Fine-grained permission control for Google Sheets

Service Accounts are a special type of Google account for dedicated machine users. You can now authenticate with the Google Sheets connector as a Service Account, in addition to standard OAuth authentication. This allows you even greater control over the permissions your Workato connection has, and helps to ensure that your automations continue to run even when the permissions of individual users change.

Enhanced event monitoring with Okta

The ability to respond rapidly to potential threats is essential for organizational security. The Okta connector helps you both monitor for potential threats, and act in response. You can now select multiple event categories, including “other” events when you set up a New Events trigger, broadening the scope of events you can monitor and respond to with a single recipe.

Find data from your custom HTTP requests

The custom HTTP connector can be used to make requests to any REST API endpoint. If you’re making requests to more than one API in a recipe, it’s useful to be able to distinguish your custom requests from each other. For this reason, the recipe data widget now displays the name of each request so you can easily find the data you need.

Was this post useful?

Get the best of Workato straight to your inbox.

Table of Contents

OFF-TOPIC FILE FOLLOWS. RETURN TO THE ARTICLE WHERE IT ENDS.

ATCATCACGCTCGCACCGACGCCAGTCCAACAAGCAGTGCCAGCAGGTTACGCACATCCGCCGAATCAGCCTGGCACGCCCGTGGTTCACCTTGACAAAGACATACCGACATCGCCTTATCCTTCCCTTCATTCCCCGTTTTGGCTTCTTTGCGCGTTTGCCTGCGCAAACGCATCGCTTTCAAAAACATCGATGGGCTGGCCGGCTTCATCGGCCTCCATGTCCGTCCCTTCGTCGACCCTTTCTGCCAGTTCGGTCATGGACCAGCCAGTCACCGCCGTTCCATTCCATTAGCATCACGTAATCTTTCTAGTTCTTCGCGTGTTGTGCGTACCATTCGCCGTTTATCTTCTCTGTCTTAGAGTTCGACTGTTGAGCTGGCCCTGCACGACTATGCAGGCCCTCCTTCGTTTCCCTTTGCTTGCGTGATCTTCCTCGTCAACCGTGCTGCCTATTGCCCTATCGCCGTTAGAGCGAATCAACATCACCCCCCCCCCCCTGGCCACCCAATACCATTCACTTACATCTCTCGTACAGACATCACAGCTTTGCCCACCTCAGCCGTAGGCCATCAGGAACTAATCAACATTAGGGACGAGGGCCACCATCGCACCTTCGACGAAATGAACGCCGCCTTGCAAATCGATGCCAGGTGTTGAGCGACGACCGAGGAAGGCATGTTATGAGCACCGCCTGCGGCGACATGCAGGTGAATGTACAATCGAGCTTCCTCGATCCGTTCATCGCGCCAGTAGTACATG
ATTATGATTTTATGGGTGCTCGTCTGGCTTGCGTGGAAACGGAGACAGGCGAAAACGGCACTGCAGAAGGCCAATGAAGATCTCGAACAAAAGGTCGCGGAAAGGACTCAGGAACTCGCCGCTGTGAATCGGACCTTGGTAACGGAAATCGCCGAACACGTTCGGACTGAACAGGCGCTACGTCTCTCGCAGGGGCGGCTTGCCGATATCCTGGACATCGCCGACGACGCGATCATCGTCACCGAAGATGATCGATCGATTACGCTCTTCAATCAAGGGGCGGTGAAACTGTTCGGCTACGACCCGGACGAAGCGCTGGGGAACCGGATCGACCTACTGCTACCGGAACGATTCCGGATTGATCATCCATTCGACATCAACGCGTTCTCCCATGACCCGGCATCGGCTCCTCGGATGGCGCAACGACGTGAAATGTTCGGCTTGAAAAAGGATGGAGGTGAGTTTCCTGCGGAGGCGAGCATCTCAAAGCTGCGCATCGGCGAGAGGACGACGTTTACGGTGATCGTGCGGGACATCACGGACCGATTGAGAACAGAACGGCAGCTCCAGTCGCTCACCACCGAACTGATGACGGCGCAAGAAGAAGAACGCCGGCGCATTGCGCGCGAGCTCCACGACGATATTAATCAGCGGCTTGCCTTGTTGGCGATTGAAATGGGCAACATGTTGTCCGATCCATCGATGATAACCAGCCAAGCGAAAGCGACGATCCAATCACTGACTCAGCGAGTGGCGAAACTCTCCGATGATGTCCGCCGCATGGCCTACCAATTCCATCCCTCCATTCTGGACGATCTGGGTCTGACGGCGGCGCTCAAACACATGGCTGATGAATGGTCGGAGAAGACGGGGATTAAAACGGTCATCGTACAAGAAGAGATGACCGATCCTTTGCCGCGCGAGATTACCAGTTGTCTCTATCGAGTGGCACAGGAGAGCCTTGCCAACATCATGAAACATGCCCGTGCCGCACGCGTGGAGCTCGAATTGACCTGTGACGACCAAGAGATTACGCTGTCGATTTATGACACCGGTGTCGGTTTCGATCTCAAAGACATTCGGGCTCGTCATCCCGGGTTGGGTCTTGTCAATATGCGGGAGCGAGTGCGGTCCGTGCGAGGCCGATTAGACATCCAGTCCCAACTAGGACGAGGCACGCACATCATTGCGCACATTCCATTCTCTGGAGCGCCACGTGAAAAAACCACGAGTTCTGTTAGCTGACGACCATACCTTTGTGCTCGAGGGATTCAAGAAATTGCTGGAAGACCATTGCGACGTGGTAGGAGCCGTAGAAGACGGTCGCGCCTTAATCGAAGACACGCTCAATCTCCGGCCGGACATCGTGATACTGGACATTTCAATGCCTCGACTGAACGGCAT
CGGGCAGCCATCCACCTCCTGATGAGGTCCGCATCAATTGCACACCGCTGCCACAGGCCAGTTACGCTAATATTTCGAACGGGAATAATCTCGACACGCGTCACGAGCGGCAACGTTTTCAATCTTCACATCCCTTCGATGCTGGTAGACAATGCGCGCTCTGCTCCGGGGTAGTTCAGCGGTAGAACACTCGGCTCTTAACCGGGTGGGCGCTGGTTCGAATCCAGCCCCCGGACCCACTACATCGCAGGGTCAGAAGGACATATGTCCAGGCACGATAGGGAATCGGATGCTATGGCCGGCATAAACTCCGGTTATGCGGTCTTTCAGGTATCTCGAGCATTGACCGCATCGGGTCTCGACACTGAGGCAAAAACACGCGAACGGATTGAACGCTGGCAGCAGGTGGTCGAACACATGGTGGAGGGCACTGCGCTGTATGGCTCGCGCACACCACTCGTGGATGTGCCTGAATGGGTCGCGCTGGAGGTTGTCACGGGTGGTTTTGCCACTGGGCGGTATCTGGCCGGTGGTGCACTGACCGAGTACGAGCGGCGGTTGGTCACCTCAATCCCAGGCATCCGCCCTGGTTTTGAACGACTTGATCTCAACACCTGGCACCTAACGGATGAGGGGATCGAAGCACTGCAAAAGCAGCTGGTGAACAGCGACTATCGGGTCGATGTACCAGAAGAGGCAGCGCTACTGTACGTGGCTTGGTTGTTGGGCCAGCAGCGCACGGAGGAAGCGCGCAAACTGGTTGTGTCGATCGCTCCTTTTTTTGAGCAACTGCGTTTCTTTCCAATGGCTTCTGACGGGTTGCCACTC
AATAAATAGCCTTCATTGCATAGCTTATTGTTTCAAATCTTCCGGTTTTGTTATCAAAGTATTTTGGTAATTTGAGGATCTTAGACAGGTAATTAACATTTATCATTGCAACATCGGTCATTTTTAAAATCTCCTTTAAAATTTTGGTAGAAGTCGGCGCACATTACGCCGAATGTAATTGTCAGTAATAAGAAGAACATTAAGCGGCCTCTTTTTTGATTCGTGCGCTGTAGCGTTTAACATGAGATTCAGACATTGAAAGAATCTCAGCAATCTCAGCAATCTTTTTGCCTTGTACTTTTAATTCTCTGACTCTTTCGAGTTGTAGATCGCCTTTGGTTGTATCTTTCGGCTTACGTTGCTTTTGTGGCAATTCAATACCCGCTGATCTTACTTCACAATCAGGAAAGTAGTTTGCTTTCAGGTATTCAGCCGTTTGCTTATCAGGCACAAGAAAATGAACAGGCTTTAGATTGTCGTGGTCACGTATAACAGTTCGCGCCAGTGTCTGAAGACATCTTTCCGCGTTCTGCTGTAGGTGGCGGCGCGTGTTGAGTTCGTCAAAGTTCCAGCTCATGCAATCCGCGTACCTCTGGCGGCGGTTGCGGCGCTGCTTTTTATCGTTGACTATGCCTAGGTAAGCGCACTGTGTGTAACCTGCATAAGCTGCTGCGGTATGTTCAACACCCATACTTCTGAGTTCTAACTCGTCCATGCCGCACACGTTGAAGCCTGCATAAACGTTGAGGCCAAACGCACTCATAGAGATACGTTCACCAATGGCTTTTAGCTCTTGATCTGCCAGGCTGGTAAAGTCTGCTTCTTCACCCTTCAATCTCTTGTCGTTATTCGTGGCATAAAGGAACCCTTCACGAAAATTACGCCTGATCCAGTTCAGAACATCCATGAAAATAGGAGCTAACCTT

array(6) { [0]=> object(WP_Term)#3008 (11) { ["term_id"]=> int(62) ["name"]=> string(3) "csv" ["slug"]=> string(3) "csv" ["term_group"]=> int(0) ["term_taxonomy_id"]=> int(62) ["taxonomy"]=> string(8) "post_tag" ["description"]=> string(0) "" ["parent"]=> int(0) ["count"]=> int(3) ["filter"]=> string(3) "raw" ["term_order"]=> string(1) "0" } [1]=> object(WP_Term)#3009 (11) { ["term_id"]=> int(313) ["name"]=> string(4) "okta" ["slug"]=> string(4) "okta" ["term_group"]=> int(0) ["term_taxonomy_id"]=> int(313) ["taxonomy"]=> string(8) "post_tag" ["description"]=> string(0) "" ["parent"]=> int(0) ["count"]=> int(2) ["filter"]=> string(3) "raw" ["term_order"]=> string(1) "0" } [2]=> object(WP_Term)#3010 (11) { ["term_id"]=> int(358) ["name"]=> string(13) "Lookup Tables" ["slug"]=> string(13) "lookup-tables" ["term_group"]=> int(0) ["term_taxonomy_id"]=> int(358) ["taxonomy"]=> string(8) "post_tag" ["description"]=> string(0) "" ["parent"]=> int(0) ["count"]=> int(3) ["filter"]=> string(3) "raw" ["term_order"]=> string(1) "0" } [3]=> object(WP_Term)#3011 (11) { ["term_id"]=> int(417) ["name"]=> string(11) "Recipe Diff" ["slug"]=> string(11) "recipe-diff" ["term_group"]=> int(0) ["term_taxonomy_id"]=> int(417) ["taxonomy"]=> string(8) "post_tag" ["description"]=> string(0) "" ["parent"]=> int(0) ["count"]=> int(2) ["filter"]=> string(3) "raw" ["term_order"]=> string(1) "0" } [4]=> object(WP_Term)#3012 (11) { ["term_id"]=> int(421) ["name"]=> string(7) "OpenAPI" ["slug"]=> string(7) "openapi" ["term_group"]=> int(0) ["term_taxonomy_id"]=> int(421) ["taxonomy"]=> string(8) "post_tag" ["description"]=> string(0) "" ["parent"]=> int(0) ["count"]=> int(2) ["filter"]=> string(3) "raw" ["term_order"]=> string(1) "0" } [5]=> object(WP_Term)#3006 (11) { ["term_id"]=> int(424) ["name"]=> string(13) "Google Sheets" ["slug"]=> string(13) "google-sheets" ["term_group"]=> int(0) ["term_taxonomy_id"]=> int(424) ["taxonomy"]=> string(8) "post_tag" ["description"]=> string(0) "" ["parent"]=> int(0) ["count"]=> int(1) ["filter"]=> string(3) "raw" ["term_order"]=> string(1) "0" } }